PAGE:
Logging, recovery and replication¶
Software or hardware problems can cause a q server process to fail, possibly resulting in loss of data not saved to disk at the time of the failure. A q server can use logging of updates to avoid data loss when failures occur; note that the message is logged only if it changes the state of the process’ data.
Logging is enabled by using the
-L command-line arguments.
$ q logTest -l
q)\p 5001 q)\l trade.q
q)/ this is a client q)h: hopen `:localhost:5001 q)h "insert[`trade](10:30:01; `intel; 88.5; 1625)" q)h "last trade" time | 10:30:01.000 sym | `intel price| 88.5 size | 1625
$ q logTest -l
q)last trade time | 10:30:01.000 sym | `intel price| 88.5 size | 1625
Updates done locally in the server process are logged to disk only if they are sent as messages to self. The syntax for this uses
0 as the handle:
q) // in server q)0 ("insert";`trade; (10:30:01.000; `intel; 88.5; 1625))
A logging server uses a .log file and a .qdb data file. The command
However, the checkpoint is path-dependent. Consider the following:
/tmp/qtest$ q qtest -l q)
/tmp/qtest$ ls qtest.log
/tmp/qtest$ $ls qtest.log qtest.qdb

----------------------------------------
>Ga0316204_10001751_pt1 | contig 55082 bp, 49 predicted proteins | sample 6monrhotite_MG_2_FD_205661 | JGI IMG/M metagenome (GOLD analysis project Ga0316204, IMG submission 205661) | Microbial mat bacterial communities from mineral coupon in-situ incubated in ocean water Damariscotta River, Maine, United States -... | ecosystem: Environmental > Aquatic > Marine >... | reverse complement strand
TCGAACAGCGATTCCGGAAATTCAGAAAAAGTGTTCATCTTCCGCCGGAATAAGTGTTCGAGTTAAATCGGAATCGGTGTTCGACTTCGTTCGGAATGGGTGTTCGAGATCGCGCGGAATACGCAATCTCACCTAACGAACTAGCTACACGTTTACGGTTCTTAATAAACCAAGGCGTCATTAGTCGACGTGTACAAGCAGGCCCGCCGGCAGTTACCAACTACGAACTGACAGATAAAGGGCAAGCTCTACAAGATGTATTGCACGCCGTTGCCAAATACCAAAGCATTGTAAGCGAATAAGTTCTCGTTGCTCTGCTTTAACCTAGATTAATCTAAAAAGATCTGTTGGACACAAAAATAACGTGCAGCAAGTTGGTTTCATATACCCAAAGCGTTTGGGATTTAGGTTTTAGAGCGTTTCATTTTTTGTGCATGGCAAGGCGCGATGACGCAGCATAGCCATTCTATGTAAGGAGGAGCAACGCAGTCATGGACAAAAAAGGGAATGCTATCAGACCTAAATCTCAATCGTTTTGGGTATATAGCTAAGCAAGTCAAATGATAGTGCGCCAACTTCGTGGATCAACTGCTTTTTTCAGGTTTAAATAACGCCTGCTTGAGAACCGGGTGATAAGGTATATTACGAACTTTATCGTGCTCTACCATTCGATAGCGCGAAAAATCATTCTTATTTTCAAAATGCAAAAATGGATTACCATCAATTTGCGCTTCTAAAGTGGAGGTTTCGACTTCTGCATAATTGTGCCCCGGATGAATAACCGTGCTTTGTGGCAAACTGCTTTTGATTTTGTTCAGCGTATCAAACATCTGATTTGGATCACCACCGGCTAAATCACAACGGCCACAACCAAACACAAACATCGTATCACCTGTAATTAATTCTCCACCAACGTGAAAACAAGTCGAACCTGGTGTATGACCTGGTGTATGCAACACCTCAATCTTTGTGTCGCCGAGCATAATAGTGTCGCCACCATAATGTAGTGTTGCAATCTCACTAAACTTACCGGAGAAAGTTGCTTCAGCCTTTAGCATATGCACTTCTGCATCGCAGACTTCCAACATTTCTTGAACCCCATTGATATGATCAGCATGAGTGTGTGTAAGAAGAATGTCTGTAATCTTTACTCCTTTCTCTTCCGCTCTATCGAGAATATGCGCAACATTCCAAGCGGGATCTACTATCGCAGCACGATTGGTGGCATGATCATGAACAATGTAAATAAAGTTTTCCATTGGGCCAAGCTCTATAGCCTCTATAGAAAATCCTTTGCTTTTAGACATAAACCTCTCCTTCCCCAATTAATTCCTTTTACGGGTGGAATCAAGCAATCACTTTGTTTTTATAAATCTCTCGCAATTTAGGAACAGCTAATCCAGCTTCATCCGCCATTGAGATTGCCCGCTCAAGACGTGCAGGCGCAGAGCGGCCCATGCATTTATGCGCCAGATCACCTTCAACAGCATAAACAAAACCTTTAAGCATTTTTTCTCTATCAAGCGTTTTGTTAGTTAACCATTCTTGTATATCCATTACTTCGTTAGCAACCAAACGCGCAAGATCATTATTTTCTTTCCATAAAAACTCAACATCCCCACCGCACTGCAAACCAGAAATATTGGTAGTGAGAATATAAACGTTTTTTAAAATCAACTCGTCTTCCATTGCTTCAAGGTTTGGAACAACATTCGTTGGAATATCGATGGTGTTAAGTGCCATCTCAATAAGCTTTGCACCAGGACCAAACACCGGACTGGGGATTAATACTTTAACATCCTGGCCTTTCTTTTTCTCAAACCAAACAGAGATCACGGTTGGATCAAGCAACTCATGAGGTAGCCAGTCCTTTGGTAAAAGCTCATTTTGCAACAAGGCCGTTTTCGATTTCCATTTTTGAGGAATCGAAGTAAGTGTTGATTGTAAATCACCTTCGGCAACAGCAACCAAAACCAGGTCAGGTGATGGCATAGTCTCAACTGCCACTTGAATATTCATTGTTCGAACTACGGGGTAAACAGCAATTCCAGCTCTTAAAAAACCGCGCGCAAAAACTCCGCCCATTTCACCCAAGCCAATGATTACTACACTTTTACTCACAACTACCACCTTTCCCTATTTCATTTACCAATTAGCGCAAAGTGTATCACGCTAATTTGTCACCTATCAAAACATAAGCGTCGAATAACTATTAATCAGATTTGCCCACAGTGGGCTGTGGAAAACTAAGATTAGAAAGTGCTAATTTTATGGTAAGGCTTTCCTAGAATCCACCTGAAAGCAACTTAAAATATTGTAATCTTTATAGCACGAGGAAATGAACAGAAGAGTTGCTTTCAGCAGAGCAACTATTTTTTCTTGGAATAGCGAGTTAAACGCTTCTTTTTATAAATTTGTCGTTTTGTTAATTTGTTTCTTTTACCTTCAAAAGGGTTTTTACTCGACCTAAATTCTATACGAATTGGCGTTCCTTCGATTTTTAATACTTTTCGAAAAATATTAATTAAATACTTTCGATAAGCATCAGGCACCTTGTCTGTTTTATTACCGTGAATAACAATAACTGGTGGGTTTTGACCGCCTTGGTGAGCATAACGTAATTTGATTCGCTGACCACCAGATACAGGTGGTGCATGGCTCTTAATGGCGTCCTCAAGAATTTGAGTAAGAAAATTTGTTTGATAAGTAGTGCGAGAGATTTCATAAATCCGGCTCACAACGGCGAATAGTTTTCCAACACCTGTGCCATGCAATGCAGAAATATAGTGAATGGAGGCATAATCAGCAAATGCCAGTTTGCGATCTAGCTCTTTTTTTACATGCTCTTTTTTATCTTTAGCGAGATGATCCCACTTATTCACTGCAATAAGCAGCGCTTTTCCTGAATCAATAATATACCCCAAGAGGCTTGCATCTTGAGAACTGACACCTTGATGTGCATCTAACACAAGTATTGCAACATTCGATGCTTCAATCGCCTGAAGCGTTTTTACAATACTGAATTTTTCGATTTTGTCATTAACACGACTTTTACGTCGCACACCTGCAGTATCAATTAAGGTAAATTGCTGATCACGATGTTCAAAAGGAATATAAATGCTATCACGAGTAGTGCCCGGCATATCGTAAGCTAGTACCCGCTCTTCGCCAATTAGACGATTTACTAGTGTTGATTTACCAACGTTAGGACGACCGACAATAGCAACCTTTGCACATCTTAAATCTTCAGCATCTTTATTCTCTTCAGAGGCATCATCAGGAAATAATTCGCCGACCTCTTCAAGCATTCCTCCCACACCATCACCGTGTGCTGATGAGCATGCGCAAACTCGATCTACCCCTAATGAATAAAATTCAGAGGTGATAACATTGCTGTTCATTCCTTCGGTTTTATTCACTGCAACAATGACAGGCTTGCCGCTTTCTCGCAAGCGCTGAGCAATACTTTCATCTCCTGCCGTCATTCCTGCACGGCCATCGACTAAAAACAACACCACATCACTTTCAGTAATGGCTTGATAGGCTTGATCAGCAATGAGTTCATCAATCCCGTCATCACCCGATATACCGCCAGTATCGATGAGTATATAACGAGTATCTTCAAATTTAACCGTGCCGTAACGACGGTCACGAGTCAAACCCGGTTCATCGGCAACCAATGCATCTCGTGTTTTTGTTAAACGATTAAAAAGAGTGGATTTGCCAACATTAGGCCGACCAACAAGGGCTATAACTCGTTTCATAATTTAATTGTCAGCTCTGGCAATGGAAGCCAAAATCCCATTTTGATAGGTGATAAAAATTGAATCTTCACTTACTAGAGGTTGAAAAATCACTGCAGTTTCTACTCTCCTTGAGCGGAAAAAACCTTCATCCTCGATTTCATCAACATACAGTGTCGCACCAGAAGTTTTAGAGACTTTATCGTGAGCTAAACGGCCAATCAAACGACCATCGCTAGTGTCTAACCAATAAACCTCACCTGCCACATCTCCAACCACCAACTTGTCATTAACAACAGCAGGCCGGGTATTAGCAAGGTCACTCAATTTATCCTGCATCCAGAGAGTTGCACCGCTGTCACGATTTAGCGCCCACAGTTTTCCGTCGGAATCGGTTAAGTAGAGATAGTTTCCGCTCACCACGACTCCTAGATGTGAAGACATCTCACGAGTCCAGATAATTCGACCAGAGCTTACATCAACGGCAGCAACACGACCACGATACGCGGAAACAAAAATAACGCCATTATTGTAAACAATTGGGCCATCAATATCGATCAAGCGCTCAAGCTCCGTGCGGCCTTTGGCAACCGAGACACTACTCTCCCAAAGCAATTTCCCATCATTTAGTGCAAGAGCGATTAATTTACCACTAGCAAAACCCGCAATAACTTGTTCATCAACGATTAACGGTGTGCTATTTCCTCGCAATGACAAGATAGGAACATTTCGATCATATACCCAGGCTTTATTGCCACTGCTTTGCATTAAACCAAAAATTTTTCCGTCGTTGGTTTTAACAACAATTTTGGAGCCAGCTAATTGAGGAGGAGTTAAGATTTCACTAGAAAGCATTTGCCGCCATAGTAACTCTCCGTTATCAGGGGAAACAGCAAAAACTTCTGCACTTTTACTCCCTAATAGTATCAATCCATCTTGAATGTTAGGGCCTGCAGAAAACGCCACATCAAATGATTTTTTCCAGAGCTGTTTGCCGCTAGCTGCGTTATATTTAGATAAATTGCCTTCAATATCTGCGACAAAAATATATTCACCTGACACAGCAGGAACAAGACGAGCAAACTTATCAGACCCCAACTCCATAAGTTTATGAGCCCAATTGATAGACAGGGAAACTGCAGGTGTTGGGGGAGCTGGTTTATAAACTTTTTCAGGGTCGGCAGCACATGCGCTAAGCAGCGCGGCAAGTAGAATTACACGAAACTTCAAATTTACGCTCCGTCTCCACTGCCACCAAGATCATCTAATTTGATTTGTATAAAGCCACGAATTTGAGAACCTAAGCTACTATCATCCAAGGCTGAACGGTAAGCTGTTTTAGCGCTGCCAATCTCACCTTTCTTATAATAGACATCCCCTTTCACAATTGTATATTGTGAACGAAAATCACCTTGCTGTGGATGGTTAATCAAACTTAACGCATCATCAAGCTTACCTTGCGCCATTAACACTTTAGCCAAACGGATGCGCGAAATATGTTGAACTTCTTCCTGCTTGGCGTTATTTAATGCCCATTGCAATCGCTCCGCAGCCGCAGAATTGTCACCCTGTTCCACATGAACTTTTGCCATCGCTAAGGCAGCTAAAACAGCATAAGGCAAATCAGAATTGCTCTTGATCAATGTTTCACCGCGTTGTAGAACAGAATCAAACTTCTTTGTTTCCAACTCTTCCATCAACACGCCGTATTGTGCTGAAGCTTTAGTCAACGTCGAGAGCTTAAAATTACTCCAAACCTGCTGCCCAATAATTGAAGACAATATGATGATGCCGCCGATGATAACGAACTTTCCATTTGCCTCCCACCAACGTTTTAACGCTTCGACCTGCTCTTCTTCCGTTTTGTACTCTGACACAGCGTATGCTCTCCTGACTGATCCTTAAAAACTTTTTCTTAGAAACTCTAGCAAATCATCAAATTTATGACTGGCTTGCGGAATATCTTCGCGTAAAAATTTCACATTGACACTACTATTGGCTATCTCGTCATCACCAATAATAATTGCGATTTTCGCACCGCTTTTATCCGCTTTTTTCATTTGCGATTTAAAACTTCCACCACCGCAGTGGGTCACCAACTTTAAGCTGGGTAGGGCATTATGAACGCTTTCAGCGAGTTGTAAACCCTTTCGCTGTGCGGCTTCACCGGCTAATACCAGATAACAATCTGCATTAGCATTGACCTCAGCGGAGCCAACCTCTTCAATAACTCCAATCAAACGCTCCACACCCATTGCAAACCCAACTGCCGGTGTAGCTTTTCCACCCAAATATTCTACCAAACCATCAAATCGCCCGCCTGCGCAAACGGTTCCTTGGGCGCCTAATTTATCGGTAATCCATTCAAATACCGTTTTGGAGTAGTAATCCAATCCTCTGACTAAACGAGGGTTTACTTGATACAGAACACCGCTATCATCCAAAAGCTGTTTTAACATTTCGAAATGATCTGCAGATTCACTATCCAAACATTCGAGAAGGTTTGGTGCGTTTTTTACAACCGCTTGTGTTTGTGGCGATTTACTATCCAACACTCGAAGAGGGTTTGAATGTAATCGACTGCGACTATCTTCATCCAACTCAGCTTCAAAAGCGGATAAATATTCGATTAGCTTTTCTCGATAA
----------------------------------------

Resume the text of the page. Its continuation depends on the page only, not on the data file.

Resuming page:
*.qdbcheckpoint file is placed in the latter directory. For instance:
/tmp/qtest$ q qtest -l
q)\cd ../newqdir q)\l
/tmp/qtest$ ls qtest.log /tmp/qtest$ cd ../newqdir /tmp/newqdir$ ls qtest.qdb
$/tmp/qtest$ q /tmp/testlog -l
q).z.f /tmp/testlog q)\cd ../newqdir q)\l
/tmp/qtest$ ls . testlog.log testlog.qdb /tmp/qtest$ ls ../newqdir .
When you type
$ q logTest -l
-l option is recommended if you trust (or duplicate) the machine where the server is running. The
-L option involves an actual disk write (assuming hardware write-cache is disabled).
Another option is to use no logging. This is used with test, read-only, read-mostly, trusted, duplicated or cache databases.
Errors and rollbacks¶
If either message handler (
.z.ps) throws any error, and the state was changed during that message processing, this will cause a rollback.
Given a logging q process listening on port 5000, e.g. started with
$ q test -l -p 5000
$ q -r :localhost:5000:username:password
$ q /mylogs/test -l -p 5000
On start-up, the replicating process connects to the logging process, gets the log filename and record count, opens the log file, plays back that count of records from the log file, and continues to receive updates via TCP/IP. Each record is executed via value.
If the replicating process loses its connection to the logging process, you can detect that with
.z.pc. To resubscribe to the logging process, restart the replicating process.
Currently, only a single replicating process can subscribe to the master process. If another q process attempts to replicate from the master, the previous replicating process will no longer receive updates. If you need multiple replicating processes, you might like to consider kdb+tick.
A concise implementation of logger for q applications.